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Fidelity Retail Arm Settles Records Case

August 04, 2004|Kathy M. Kristof | Times Staff Writer

The retail brokerage arm of mutual fund giant Fidelity Investments agreed Tuesday to pay $2 million in fines to settle regulators' charges that employees destroyed or altered company books and records in at least 21 of the firm's 88 branch offices, mostly in the West.

After a joint investigation, the Securities and Exchange Commission and the New York Stock Exchange said Fidelity personnel in offices mainly in Arizona, California, Oregon, Utah and Washington had falsified or destroyed some client records in advance of regular internal inspections in 2001 and the first half of 2002.

The inspections were to ensure that the Fidelity Brokerage Services offices were complying with securities laws and Fidelity's own internal policies.

Some of the firm's managers were so intent on employees achieving perfect scores that they gave the offices advance notice of the inspections, regulators said. Branch personnel could then go through files and destroy or fix documents that were incomplete or otherwise in error.

Fidelity officials, who said the alleged violations were discovered partly as the result of a tip from an employee, maintained that no clients were harmed and that trade executions weren't affected. They emphasized that only copies of client records were involved. Original documents are maintained at the company's headquarters in Boston and weren't altered or destroyed, spokeswoman Anne Crowley said.

"Our internal investigations did not reveal any financial harm to customers," she said. "Fidelity Brokerage Services certainly regrets that these events occurred and has worked very hard over the past two years to reinforce all the firm's policies and rules and regulations involving books and records."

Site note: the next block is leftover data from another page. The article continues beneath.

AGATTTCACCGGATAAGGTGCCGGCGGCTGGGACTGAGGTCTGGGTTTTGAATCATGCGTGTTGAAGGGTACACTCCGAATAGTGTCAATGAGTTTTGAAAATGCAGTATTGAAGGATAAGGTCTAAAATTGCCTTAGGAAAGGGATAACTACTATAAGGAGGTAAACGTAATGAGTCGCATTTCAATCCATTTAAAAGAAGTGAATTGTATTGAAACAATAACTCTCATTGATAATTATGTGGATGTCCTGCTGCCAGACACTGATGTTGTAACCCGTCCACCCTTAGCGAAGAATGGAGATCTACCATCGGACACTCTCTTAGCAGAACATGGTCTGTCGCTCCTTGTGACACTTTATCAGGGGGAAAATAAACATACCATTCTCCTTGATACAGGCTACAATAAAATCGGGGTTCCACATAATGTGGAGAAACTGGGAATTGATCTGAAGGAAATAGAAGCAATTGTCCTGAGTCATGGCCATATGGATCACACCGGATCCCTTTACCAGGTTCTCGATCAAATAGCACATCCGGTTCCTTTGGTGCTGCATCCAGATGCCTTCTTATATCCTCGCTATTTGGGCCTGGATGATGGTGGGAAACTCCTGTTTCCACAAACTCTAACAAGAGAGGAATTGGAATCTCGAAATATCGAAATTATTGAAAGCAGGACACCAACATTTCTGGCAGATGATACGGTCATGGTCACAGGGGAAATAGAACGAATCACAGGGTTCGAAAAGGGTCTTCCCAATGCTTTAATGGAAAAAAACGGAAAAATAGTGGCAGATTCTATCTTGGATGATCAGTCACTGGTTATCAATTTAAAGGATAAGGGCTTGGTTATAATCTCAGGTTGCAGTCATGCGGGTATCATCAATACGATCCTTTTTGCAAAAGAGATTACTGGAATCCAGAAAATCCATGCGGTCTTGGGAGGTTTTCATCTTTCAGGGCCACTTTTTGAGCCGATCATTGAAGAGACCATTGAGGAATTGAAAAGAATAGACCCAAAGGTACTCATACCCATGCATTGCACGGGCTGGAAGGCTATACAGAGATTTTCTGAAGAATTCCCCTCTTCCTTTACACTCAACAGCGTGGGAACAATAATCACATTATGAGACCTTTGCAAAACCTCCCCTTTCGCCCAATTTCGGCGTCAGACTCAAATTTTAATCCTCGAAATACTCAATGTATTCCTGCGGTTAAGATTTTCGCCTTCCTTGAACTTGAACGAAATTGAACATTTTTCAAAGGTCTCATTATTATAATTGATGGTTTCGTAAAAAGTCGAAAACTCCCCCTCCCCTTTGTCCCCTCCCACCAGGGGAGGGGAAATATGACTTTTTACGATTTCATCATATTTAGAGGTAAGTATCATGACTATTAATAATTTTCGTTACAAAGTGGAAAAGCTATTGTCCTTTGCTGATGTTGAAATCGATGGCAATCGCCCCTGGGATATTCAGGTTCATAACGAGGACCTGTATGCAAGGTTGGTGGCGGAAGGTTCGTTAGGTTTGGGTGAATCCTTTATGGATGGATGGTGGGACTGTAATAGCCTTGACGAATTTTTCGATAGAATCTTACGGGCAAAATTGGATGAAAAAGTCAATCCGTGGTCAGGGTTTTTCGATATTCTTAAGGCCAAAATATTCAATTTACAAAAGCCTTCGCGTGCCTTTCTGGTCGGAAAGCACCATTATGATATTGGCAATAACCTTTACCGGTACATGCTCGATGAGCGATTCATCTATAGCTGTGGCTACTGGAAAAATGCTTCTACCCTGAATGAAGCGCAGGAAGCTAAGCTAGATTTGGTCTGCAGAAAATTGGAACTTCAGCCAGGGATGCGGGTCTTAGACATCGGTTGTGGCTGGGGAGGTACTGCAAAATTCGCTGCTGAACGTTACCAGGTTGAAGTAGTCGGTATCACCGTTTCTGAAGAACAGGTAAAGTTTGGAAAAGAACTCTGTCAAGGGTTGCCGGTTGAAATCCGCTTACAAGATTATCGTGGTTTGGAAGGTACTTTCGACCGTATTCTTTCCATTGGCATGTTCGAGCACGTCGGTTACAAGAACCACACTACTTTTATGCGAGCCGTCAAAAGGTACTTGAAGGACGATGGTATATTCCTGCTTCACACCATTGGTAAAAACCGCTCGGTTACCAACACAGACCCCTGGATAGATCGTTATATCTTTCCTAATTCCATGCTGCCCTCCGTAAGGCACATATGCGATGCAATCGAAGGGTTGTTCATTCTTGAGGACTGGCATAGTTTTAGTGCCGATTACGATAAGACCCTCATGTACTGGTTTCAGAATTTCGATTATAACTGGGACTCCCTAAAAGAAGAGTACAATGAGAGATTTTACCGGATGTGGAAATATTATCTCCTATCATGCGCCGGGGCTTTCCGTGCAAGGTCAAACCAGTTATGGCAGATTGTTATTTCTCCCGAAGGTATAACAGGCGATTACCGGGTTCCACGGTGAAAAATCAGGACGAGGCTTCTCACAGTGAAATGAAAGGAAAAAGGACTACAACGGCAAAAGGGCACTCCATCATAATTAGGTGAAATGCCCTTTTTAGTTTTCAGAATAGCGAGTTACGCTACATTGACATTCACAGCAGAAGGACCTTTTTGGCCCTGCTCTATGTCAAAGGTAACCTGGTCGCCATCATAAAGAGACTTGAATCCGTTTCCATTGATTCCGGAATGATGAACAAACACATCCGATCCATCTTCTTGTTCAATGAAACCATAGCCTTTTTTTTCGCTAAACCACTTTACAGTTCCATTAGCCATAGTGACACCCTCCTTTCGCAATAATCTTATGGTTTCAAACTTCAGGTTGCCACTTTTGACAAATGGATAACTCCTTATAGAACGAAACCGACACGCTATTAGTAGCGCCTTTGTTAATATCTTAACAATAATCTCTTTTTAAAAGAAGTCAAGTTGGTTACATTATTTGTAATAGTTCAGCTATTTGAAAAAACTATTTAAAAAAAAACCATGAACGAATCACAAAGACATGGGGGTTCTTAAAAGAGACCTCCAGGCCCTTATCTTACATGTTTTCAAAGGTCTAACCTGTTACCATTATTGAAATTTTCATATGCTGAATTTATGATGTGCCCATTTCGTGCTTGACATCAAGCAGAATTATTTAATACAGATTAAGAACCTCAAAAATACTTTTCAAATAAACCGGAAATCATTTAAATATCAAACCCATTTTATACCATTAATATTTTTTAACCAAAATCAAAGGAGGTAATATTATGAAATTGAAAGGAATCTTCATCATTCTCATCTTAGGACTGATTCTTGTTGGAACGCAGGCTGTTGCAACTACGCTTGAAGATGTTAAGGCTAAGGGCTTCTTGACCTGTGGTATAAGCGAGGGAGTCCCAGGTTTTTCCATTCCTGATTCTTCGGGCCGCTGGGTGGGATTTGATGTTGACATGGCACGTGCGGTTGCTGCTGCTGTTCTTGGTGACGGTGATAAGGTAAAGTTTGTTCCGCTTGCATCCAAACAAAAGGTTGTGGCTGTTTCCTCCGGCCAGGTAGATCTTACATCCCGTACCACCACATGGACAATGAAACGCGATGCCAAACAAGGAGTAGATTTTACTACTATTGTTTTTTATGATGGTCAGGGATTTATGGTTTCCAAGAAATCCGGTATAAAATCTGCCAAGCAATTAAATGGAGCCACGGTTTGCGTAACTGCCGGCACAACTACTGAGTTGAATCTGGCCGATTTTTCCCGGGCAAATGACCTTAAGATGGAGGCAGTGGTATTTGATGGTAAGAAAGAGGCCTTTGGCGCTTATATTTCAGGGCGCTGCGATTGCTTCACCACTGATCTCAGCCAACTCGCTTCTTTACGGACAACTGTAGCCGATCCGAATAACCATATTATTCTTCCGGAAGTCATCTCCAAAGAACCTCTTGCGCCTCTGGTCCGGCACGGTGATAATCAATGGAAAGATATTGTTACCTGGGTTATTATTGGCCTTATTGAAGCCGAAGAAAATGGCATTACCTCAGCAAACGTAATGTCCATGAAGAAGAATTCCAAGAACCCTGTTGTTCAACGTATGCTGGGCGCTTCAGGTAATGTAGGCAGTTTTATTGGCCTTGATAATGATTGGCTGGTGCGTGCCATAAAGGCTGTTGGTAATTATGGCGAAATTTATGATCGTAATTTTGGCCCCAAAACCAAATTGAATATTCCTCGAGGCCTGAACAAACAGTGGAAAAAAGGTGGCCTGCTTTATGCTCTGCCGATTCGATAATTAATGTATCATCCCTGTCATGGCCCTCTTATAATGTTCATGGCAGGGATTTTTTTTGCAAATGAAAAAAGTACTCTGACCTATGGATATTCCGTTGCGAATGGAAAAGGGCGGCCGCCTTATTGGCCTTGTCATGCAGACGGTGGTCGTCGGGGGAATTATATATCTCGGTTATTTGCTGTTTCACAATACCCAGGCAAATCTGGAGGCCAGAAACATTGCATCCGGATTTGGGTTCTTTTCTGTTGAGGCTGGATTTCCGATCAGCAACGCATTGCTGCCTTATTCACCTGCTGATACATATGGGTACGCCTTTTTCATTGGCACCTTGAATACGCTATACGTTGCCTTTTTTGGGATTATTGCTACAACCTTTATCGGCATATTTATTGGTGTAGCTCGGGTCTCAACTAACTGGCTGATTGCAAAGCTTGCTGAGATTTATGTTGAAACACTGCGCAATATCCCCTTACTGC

In its settlement, Fidelity did not admit to or deny regulators' findings. However, since the document changes were discovered the company has fired 13 employees and replaced virtually all of the regional managers and the Western region compliance officer, Crowley said.

"We have a completely different management team than when this happened," she said.

Virtually all of the firm's Western offices and at least 62 individuals were involved in the alleged misconduct, regulators said.

Though Fidelity officials said Tuesday that the actions apparently were an attempt to avoid minor record-keeping infractions, regulators said the documents affected -- including new account applications, variable annuity forms and letters of authorization -- were key in determining clients' suitability for investment products. Such documents can be important in any customer litigation involving alleged broker misconduct.

"Destroying and 'cleaning up' files in advance of internal inspections or NYSE examinations corrupts the integrity of the regulatory process and will not be tolerated," said Susan L. Merrill, chief of enforcement at the NYSE.

Fidelity's fine consisted of a $1-million penalty levied by the NYSE and a $1-million civil penalty by the SEC.

"It was a significant penalty because the misconduct was significant and involved so many employees and managers," said Michele Wein Layne, SEC assistant regional director for enforcement in Los Angeles.

The NYSE also imposed separate disciplinary penalties against seven former Fidelity employees in related cases. The seven worked at branches in Oregon and Utah. All agreed to the actions without admitting or denying guilt, regulators said.

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